So, feeling confident that I made the right decision, I am hating that I feel like a failure in life for not being able to go. Right now, I am erring on the side of doing less. In the past I have been in places of “just doing things because I need to live my life even if it hurts,” but I am taking on a new strategy right now of saying “no” to present activities for my future benefit. My recent thoughts on being fearless have led me to believe that sometimes saying no is the bravest choice. So, today I am choosing to live a little more fearlessly, saying no to events I want to attend because I know it will be better in the long run.


  1. You are not alone! I am SO with you on this one! Just last night, I made the decision to stay at home from our hometown high school homecoming football game because I knew I had a big day today (son’s cross country meet and other son’s first homecoming dance). My body ached and I just knew that going to the game would be too much, as in over the edge…setback. I felt like the only person in our town who wasn’t there! Friends texted me to ask where I was, and I know some of them don’t get it. But thankfully some do. And one of them even texted that she was glad I know how to “listen to my body.”

    You made the right decision. Experience has taught you well.

    1. Yes, such hard decisions. And sometimes discouraging that even when I know it is the right decision, it still doesn’t feel good. Having supporting friends and coworkers does make it easier! But doesn’t help the feeling of missing out…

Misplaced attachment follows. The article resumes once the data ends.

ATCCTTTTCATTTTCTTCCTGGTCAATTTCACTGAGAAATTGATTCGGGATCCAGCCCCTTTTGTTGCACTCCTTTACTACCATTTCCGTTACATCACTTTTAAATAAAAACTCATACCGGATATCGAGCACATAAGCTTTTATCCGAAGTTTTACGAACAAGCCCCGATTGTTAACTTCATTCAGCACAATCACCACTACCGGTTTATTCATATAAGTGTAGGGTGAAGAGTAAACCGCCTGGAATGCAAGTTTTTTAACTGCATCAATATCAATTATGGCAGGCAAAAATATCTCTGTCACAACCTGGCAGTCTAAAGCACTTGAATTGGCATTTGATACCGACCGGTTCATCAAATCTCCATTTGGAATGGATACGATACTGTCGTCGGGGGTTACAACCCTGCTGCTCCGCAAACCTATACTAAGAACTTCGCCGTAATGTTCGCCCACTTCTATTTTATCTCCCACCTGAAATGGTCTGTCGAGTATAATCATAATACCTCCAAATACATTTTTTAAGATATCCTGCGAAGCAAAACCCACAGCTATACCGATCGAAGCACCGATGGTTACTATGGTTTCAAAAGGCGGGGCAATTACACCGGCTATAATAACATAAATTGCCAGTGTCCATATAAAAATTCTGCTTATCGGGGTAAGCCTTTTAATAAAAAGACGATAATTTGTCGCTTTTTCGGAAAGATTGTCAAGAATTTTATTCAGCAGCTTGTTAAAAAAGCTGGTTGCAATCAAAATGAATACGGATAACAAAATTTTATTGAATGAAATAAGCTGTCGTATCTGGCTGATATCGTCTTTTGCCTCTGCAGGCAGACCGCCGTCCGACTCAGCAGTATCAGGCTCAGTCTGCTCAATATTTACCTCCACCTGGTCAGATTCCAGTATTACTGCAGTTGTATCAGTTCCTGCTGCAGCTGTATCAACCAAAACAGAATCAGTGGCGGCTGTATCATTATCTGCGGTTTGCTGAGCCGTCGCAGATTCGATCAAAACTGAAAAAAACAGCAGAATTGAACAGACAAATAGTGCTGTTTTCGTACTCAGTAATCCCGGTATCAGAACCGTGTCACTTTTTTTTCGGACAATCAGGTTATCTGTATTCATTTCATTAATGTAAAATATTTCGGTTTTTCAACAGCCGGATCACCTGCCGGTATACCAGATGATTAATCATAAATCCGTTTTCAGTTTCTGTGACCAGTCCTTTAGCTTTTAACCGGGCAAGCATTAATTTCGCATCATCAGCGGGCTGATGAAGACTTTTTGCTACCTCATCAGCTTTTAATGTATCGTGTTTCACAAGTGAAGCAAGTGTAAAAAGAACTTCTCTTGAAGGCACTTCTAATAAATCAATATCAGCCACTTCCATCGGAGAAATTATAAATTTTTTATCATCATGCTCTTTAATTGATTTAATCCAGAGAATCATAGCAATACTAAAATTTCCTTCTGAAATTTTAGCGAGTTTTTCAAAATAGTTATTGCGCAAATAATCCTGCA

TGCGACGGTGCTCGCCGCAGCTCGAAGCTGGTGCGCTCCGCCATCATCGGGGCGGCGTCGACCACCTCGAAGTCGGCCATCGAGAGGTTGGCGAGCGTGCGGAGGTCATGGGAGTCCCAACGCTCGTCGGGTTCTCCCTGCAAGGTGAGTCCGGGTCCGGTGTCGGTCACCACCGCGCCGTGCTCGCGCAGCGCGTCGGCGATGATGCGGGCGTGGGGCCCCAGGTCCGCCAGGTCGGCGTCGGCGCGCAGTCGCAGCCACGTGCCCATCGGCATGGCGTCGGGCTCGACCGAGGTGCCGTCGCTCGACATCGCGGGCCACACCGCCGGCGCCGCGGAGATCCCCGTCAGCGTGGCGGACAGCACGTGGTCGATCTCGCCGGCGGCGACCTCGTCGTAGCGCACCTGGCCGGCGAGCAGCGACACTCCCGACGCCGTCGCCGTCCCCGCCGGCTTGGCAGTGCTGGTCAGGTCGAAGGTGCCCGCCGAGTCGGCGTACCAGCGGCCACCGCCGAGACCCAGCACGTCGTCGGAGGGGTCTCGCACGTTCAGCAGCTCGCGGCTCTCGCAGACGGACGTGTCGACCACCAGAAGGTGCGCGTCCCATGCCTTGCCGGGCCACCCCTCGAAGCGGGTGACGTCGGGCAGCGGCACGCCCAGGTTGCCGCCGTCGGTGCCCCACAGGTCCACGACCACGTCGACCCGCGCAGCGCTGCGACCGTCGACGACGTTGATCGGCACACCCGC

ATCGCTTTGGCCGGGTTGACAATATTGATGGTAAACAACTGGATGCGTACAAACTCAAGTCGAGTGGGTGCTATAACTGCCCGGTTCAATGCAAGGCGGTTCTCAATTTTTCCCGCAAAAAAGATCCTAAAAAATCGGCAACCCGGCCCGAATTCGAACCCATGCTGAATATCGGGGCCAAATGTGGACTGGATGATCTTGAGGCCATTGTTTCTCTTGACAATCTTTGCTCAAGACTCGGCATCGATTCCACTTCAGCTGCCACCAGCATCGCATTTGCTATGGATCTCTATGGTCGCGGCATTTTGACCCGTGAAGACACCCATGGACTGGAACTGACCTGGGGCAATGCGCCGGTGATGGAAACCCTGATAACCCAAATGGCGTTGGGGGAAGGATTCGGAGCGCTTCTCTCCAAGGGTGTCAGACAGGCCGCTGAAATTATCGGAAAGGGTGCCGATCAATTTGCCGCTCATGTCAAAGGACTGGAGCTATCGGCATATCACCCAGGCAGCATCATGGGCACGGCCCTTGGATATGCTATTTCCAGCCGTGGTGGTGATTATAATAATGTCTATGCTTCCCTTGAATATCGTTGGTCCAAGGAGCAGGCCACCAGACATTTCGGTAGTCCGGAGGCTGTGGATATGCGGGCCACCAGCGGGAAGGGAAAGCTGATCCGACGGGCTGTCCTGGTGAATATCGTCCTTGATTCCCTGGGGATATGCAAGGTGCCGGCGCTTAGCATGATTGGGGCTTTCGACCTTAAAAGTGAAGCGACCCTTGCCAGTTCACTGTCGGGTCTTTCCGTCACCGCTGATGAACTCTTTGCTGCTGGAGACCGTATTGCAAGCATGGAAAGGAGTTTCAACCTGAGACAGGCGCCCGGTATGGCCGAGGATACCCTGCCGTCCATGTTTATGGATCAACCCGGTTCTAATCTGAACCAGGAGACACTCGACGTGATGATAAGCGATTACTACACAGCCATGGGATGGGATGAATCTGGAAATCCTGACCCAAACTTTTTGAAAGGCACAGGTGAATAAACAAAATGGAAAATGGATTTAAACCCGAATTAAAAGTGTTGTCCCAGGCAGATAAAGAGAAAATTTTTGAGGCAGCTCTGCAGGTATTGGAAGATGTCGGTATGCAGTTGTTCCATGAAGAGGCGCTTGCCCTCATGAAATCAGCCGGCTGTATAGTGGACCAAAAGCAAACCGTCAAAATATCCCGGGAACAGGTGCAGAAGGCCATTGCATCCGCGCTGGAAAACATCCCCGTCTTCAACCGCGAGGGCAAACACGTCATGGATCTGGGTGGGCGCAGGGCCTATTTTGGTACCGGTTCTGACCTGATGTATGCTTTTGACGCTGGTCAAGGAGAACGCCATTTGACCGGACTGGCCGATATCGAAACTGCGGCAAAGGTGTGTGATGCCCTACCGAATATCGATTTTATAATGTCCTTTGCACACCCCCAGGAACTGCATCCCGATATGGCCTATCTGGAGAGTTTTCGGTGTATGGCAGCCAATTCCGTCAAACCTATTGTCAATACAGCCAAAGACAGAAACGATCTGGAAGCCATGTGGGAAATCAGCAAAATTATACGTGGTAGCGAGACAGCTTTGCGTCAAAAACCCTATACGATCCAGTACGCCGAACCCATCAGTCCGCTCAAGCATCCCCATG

Helps to have people comment and say “me too.” 🙂

      1. Your most welcome. I’m speaking from personal experience. It took me 7 years of being miserable from chronic pain until I realized I needed to start taking care of myself. It was very difficult for those close to me to accept I was saying no and I was taking care of myself first and foremost! I think what was extremely disheartening was the fact that I have always taken care of everyone ie family & friends. Then I got sick and besides my husband and two adult children no one was there for me and I do mean no one. This solidified for me that I am number 1 and I come first. I’m always here for you if you want to chat. Again, I’m confident you made the right decision : )

      2. It really helps to have people affirm my decision, especially coming from so many years of personal experience! In the back of my head, I keep thinking that maybe, just maybe, if I make good decisions now, I won’t have to live with this forever. And if I do have to live with it forever, maybe I can at least prevent it from getting worse. Thank you, thank you for your encouragement.

  2. You have to take care of yourself and listen to your instincts about what your body needs. I know it is hard but it does NOT mean you are a failure. My suggestion…stop beating yourself up for actually taking care of yourself…after all no else is going to do it for you!

    1. Thank you! I know I need to get past that feeling of failure. I need to get in a new mindset – knowing I made the right decision should make me feel good that I trusted my instincts and paid attention to what my body was saying. It was a successful decision, not a failure 🙂